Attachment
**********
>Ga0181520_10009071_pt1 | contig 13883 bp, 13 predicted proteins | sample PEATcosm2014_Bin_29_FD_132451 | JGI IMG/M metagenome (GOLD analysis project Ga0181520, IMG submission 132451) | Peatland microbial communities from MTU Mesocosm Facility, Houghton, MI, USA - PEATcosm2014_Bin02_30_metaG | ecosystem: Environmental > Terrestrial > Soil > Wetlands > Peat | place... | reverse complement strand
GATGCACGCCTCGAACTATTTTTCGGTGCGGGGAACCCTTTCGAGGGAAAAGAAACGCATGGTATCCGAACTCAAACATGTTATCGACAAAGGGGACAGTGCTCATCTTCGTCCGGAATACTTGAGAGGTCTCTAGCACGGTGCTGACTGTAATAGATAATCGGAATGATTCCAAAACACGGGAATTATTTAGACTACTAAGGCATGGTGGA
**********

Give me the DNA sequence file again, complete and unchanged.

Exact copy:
>Ga0181520_10009071_pt1 | contig 13883 bp, 13 predicted proteins | sample PEATcosm2014_Bin_29_FD_132451 | JGI IMG/M metagenome (GOLD analysis project Ga0181520, IMG submission 132451) | Peatland microbial communities from MTU Mesocosm Facility, Houghton, MI, USA - PEATcosm2014_Bin02_30_metaG | ecosystem: Environmental > Terrestrial > Soil > Wetlands > Peat | place... | reverse complement strand
GATGCACGCCTCGAACTATTTTTCGGTGCGGGGAACCCTTTCGAGGGAAAAGAAACGCATGGTATCCGAACTCAAACATGTTATCGACAAAGGGGACAGTGCTCATCTTCGTCCGGAATACTTGAGAGGTCTCTAGCACGGTGCTGACTGTAATAGATAATCGGAATGATTCCAAAACACGGGAATTATTTAGACTACTAAGGCATGGTGGA